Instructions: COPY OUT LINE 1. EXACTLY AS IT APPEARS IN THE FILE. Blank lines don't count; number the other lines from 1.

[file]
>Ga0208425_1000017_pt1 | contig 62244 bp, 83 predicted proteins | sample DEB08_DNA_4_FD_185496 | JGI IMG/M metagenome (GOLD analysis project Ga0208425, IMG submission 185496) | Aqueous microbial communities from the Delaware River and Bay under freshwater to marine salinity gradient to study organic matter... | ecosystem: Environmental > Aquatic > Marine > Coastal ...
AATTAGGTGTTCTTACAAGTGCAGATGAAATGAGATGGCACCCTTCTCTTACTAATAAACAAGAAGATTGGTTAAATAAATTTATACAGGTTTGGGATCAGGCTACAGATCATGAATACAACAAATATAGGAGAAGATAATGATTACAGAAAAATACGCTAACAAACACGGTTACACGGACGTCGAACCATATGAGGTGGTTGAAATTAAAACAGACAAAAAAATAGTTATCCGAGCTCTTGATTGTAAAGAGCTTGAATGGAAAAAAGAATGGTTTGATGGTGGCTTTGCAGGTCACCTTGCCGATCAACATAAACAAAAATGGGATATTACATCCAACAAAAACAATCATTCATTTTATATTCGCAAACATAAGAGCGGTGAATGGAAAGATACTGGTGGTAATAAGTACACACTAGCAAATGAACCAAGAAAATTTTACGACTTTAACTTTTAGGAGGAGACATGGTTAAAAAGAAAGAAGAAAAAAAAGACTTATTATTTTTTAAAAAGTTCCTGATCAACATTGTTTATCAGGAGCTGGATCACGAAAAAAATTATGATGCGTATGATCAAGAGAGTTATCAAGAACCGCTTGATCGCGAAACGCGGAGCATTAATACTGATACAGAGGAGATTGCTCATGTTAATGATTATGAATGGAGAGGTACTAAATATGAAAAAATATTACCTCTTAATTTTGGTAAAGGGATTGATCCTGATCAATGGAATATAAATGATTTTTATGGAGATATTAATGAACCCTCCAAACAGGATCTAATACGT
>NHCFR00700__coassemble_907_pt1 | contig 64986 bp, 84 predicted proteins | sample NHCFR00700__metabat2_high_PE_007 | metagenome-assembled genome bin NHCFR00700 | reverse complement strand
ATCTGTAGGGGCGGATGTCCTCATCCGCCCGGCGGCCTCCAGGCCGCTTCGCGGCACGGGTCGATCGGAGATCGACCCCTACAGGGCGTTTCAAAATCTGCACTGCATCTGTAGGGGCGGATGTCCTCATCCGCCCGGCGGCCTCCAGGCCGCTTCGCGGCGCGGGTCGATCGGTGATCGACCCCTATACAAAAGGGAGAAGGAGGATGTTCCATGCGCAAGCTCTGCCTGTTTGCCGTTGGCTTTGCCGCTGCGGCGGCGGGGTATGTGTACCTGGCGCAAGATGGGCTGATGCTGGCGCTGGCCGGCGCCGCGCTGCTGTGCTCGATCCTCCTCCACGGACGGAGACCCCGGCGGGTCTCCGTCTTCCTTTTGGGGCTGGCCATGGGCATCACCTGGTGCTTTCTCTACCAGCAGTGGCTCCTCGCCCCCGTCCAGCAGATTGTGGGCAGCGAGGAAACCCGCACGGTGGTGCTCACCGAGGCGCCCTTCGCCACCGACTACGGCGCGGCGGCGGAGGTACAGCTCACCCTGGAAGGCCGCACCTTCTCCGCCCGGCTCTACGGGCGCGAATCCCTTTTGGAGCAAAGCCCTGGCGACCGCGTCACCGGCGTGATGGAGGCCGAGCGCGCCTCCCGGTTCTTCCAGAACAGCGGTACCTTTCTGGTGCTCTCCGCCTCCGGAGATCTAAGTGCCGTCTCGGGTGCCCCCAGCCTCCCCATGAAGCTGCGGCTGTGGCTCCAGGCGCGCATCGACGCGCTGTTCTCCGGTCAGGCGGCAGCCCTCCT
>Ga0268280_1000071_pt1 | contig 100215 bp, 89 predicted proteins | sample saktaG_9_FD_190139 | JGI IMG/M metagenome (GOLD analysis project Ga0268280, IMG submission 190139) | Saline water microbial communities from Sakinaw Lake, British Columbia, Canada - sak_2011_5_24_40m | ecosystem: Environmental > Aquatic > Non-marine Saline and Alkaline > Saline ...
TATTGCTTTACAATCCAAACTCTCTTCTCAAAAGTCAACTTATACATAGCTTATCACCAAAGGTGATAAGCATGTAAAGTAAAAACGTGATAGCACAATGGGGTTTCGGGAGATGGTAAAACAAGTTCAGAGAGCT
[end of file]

>Ga0208425_1000017_pt1 | contig 62244 bp, 83 predicted proteins | sample DEB08_DNA_4_FD_185496 | JGI IMG/M metagenome (GOLD analysis project Ga0208425, IMG submission 185496) | Aqueous microbial communities from the Delaware River and Bay under freshwater to marine salinity gradient to study organic matter... | ecosystem: Environmental > Aquatic > Marine > Coastal ...